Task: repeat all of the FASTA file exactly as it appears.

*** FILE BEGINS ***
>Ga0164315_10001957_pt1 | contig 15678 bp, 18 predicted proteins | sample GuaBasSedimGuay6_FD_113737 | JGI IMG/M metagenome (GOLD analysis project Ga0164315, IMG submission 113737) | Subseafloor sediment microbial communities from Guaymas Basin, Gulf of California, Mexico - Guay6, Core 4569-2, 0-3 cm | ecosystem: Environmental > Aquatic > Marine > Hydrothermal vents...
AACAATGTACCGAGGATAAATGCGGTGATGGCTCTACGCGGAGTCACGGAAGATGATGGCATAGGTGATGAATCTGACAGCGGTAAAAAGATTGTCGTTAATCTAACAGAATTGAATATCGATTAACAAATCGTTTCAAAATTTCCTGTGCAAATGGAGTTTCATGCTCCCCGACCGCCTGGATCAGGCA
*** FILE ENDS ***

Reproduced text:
>Ga0164315_10001957_pt1 | contig 15678 bp, 18 predicted proteins | sample GuaBasSedimGuay6_FD_113737 | JGI IMG/M metagenome (GOLD analysis project Ga0164315, IMG submission 113737) | Subseafloor sediment microbial communities from Guaymas Basin, Gulf of California, Mexico - Guay6, Core 4569-2, 0-3 cm | ecosystem: Environmental > Aquatic > Marine > Hydrothermal vents...
AACAATGTACCGAGGATAAATGCGGTGATGGCTCTACGCGGAGTCACGGAAGATGATGGCATAGGTGATGAATCTGACAGCGGTAAAAAGATTGTCGTTAATCTAACAGAATTGAATATCGATTAACAAATCGTTTCAAAATTTCCTGTGCAAATGGAGTTTCATGCTCCCCGACCGCCTGGATCAGGCA